For example, if a toothpaste has a stain-removing formula, that’s a feature. The benefit to the customer, however, is whiter teeth.

While features are valuable and can certainly enhance your product, benefits motivate people to buy.

An example is anti-lock brakes; they are features on a car, but the benefit to the consumer is safety.

By knowing what your product/service has to offer and what will make customers buy, you can begin to identify common characteristics of your potential market.

For example, there are many different consumers who desire safety as a benefit when purchasing a car. Rather than targeting everyone in their promotional strategy, a car manufacturer may opt to target a specific group of consumers with similar characteristics, such as families with young children. This is an example of market segmentation.

In one column, list the features of your product/service. In the other, list the benefits each feature yields to the buyer.

Features: Benefits:
1. 1.
2. 2.
3. 3.
4. 4.

Step Two: Segment Your Overall Market

It is a natural instinct to want to target as many people and groups as possible. However, by doing this your promotional strategy will never talk specifically to any one group, and you will most likely turn many potential customers off. Your promotional budget will be much more cost effective if you promote to one type of customer and speak directly to them. This allows you to create a highly focused campaign that will directly meet the needs and desires of a specific group. Again, this is called market segmentation.

Case Study…A president of a management training firm had been marketing to Fortune 500 companies more than a year. She received some business, but the competition was fierce. One day, she received a call from the owner of a manufacturing plant who needed to have managers trained. The president agreed to take the job, and found out there was virtually no competition for plant manufacturing training services, because it was less glamorous to train in a manufacturing plant than in executive offices of the Fortune 500 companies. The president decided to change her marketing strategy and target only manufacturing plants. Their promotional material reflected this change. Within six months the company increased its revenues by 80 percent and created a competitive edge by segmenting its market.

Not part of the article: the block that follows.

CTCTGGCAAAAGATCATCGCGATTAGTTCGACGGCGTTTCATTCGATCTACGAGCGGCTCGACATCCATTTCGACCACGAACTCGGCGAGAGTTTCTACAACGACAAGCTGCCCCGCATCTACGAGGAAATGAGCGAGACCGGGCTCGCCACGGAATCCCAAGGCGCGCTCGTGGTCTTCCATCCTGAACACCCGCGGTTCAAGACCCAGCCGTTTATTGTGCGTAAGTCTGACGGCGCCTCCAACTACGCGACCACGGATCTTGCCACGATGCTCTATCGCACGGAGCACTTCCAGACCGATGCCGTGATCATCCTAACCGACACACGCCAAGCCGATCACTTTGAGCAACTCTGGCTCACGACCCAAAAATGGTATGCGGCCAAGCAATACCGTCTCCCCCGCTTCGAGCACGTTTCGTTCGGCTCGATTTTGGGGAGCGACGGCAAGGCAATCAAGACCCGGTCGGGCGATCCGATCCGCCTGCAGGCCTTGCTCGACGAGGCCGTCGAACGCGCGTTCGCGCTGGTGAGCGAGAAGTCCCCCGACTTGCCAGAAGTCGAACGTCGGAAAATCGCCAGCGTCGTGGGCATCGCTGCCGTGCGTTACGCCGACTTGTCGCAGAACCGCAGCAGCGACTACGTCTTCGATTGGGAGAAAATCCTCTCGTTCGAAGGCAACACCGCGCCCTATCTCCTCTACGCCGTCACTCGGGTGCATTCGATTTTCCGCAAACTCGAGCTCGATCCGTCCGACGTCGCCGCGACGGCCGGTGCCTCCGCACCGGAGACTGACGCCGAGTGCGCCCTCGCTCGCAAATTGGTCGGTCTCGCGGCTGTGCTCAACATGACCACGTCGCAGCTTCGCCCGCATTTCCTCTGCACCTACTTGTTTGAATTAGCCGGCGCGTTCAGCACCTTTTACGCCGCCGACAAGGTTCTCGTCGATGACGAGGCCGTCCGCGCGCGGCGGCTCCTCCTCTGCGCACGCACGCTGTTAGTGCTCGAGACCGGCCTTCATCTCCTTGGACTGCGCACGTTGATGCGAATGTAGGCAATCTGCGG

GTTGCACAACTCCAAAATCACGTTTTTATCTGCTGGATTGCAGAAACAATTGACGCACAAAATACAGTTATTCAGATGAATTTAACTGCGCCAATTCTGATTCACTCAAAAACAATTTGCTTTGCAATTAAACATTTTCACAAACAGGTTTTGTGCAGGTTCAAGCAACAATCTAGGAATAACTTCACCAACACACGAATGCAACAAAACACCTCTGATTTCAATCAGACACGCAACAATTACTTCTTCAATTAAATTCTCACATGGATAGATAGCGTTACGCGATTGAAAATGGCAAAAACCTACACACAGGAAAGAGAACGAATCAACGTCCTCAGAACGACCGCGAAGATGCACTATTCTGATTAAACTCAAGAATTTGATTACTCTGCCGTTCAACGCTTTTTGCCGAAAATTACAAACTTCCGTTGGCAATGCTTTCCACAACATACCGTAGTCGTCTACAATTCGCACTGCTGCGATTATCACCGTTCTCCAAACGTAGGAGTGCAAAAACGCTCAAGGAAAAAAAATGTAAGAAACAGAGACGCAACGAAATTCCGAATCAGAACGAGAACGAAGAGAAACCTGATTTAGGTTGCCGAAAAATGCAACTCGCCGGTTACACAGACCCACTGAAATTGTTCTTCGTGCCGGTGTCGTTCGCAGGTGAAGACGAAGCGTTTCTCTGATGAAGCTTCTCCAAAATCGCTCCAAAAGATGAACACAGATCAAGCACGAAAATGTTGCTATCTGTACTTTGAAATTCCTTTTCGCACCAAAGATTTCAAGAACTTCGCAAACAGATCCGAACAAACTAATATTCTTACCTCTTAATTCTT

Market segmentation is the process of breaking down a larger target market into smaller segments with specific characteristics. Each group requires different promotional strategies and marketing mixes because each group has different wants and needs. Segmentation will help you customize a product/service or other parts of a marketing mix, such as advertising, to reach and meet the specific needs of a narrowly defined customer group.

Case Study… Career Options, a job placement firm, has a target market of the unemployed. While it’s true that anyone looking for a job is a potential customer, developing a focused marketing strategy to reach such a broad market would be difficult, if not impossible.

Instead, Career Options should target the following segments within the broad group of people seeking employment: recent college graduates and professionals in transition. Both groups share one important characteristic — they need a job — but the two groups have different characteristics, different needs and wants. New college graduates, for example, are young and often unsure of career paths. They have little experience in resume writing and interviewing. Professionals in transition may be dealing with the trauma of being fired or laid-off. They usually have a defined set of skills and a career path.